Ross Greenwood:  You would not be surprised, I would not be surprised, nobody would be surprised if the Chinese government sought to influence certain outcomes in Australia, either politically or from a corporate point of view, that would be I would suggest part parcel at the way that they would do business.

Peter Jennings:  Yes that’s right. That’s pretty normal. I think most countries attempt to get their policy listened to when they are doing business in Australia. The key difference here is what happens publicly, and was completely acknowledgment of the fact that is another country promoting its position, and what happens covertly through influence buying, through exchange of gifts and money or other means which is really designed to try to bring that change, but they actually admitting who’s sponsoring it, who’s responsible for it. There’s a big difference between those two things.

Ross Greenwood:  Okay what do you think of the reaction of Andrew Robb, our former trade prime minister who was instrumental in striking those free trade deals, and especially with South Korea, with Japan, and with China the key one?

Peter Jennings:  Well it’s two things I’ve said, one I think he should have moved more carefully at the speech that Malcolm Turnbull gave in parliament, because Turnbull makes a pretty clear that again what his concern is about covert attempts at influencing senior political figures by means of intelligence or things which are not going to be in the publicly acknowledged.

That’s quite different from pursuing normal business interest, but I think there is also a question of judgment which goes to the fact that it would seem Andrew Robb took a position with the Chinese companies the day before he actually left parliament house. I think a lot of people think that was perhaps at least he’ll considered, and that a metaphor his judgment to explain why that happened.

Ross Greenwood:  But the other aspect of this is clearly you need to separate the two issues completely one is Andrew Robb, and he quite clearly has been paid by a Chinese company the word is more than $800,000 to provide advice to that company, but then for the complete sort of full stop on that one then go to the next sentence which is senator Sam Dastyari, you’ve now go to Attorney General George Brandis given commission from the senate president to refer Sam Dastyari to the estimates committee, which has power to apply jail terms of up to six months, but again that’s a long way down the track, and investigation has to be undertaken, but the point is that’ll show the power even at their parliament to investigate Attorney?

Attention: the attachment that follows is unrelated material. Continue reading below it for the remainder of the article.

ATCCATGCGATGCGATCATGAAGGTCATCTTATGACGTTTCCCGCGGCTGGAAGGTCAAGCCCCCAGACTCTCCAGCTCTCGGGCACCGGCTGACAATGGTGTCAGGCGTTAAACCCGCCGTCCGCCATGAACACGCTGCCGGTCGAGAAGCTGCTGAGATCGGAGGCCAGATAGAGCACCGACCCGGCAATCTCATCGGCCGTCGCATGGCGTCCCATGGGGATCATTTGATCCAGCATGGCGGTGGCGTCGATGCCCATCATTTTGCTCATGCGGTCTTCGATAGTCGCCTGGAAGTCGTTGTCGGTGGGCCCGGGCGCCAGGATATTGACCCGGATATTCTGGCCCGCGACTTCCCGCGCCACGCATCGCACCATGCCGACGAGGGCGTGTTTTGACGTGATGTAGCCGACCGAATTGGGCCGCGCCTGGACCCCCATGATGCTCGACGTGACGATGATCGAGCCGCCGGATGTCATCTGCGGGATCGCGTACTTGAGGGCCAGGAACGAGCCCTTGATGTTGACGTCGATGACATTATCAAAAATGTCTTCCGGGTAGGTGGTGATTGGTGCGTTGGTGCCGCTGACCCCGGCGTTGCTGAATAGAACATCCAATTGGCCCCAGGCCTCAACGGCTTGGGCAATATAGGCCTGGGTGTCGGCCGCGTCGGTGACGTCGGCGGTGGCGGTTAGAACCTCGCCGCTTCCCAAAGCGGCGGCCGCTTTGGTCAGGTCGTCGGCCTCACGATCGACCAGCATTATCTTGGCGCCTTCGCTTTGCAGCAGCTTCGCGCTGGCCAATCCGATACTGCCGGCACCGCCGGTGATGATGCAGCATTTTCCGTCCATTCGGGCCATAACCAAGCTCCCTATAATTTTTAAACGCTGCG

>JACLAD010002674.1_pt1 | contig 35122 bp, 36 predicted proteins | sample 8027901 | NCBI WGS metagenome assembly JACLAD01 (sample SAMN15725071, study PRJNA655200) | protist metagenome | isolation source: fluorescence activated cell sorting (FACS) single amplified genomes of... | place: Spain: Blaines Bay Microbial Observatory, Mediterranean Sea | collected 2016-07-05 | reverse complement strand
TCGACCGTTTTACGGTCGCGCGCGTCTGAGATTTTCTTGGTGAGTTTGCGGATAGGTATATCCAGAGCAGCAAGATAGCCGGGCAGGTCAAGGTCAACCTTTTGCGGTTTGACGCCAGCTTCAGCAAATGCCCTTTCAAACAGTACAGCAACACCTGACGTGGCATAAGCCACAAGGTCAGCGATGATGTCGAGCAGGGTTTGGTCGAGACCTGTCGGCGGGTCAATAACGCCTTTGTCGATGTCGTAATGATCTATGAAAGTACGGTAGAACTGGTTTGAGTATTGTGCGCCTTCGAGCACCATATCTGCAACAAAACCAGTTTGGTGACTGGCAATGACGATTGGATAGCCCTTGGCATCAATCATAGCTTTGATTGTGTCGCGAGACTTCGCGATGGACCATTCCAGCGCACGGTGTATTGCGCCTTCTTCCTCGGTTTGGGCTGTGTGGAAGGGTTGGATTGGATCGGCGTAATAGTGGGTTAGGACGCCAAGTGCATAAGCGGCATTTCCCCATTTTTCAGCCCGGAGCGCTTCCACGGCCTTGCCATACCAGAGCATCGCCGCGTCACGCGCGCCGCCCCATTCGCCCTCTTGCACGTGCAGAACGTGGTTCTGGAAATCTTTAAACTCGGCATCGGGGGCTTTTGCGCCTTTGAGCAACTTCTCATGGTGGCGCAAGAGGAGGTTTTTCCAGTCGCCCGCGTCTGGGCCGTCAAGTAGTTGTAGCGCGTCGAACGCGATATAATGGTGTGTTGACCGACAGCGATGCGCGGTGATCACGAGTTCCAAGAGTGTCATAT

Peter Jennings:  Absolutely and what’s more the privileges committee has the power to jail people if they feel that someone has actually acted in contempt to parliament. You quite right the two cases are extremely different. Andrew Robb never made any secret of the fact that he left politics to take on a business career including working for Chinese companies that always been publicly known.

Issue with senator Dastyari is that we are really talking about the passing of money which was not publicly known, and indeed the connection between that and the interview that senator Dastyari gave to Chinese language newspapers in Sydney, where he claimed on the one handle to have only sort of confused answer to a question about South China Sea, but it’s now emerged through tape recordings infact it’s a very precise answer which happened to a carbon copy of the position the Chinese government takes on the South China Sea rather than Australia.

That is frankly and much more serious matter, and it doesn’t surprise me that Senator Brandis has referred it to the privileges committee, because I think in addition to what came out with that interview to the Chinese press. We’ve now seen extensive comments in the Senate or estimate committee is that senator Dastyari might, which also aligns his views very closely with standard Chinese positions on things like the South China Sea.

Ross Greenwood:  Tell you what, great to have you on the program. Peter Jennings is the Executive Director of the Australian Strategic Policy Institute, and that is a story that is going to keep bubbling along for quite some time and Peter you have a great weekend

Peter Jennings:  Thanks,  you too.